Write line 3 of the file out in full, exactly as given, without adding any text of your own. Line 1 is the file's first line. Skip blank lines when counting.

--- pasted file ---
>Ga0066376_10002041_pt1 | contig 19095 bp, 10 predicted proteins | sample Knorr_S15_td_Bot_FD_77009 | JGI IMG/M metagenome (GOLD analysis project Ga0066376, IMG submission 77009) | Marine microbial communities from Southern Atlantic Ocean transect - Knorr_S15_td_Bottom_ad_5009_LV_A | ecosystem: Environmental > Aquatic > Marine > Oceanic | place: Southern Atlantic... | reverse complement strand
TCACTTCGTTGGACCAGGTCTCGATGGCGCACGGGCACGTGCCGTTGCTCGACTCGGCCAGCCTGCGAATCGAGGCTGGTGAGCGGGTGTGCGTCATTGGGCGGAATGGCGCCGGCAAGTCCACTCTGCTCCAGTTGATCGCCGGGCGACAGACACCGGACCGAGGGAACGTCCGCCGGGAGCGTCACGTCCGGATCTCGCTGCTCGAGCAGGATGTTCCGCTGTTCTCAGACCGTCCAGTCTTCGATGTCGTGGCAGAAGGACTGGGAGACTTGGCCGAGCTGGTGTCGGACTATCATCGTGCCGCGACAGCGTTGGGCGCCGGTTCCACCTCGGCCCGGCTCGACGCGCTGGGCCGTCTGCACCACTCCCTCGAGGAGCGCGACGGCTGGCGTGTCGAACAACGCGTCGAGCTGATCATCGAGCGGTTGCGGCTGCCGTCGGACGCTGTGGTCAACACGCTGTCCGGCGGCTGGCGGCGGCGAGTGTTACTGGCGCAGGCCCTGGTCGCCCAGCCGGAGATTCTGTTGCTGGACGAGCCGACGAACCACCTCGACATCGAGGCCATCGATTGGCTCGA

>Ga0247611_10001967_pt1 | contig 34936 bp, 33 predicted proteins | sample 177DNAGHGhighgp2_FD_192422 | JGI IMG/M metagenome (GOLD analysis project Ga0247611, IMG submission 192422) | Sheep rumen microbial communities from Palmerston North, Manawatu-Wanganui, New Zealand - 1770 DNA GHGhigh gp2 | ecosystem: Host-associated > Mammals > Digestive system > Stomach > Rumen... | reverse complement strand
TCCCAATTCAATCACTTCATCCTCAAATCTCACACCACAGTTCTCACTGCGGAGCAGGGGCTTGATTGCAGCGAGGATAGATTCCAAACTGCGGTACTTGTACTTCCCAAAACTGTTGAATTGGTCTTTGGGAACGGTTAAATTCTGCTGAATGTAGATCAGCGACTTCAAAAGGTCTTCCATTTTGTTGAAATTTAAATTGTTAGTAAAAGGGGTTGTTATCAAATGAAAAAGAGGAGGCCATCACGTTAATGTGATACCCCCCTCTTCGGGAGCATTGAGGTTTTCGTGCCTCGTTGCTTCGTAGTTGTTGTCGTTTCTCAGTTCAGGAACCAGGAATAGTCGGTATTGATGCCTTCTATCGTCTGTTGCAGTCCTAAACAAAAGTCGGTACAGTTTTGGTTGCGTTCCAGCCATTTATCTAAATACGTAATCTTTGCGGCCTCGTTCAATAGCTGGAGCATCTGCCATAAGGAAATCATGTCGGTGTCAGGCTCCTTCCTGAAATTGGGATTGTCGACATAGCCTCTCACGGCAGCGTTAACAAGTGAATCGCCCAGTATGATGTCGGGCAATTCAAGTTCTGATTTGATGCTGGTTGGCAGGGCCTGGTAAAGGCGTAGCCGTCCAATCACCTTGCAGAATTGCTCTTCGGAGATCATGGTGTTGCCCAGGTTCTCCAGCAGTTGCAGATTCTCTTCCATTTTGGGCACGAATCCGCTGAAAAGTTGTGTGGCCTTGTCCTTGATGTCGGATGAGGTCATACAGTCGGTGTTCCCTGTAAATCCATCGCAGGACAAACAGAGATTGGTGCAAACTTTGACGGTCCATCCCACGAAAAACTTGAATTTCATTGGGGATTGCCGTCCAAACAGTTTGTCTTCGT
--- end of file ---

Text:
>Ga0247611_10001967_pt1 | contig 34936 bp, 33 predicted proteins | sample 177DNAGHGhighgp2_FD_192422 | JGI IMG/M metagenome (GOLD analysis project Ga0247611, IMG submission 192422) | Sheep rumen microbial communities from Palmerston North, Manawatu-Wanganui, New Zealand - 1770 DNA GHGhigh gp2 | ecosystem: Host-associated > Mammals > Digestive system > Stomach > Rumen... | reverse complement strand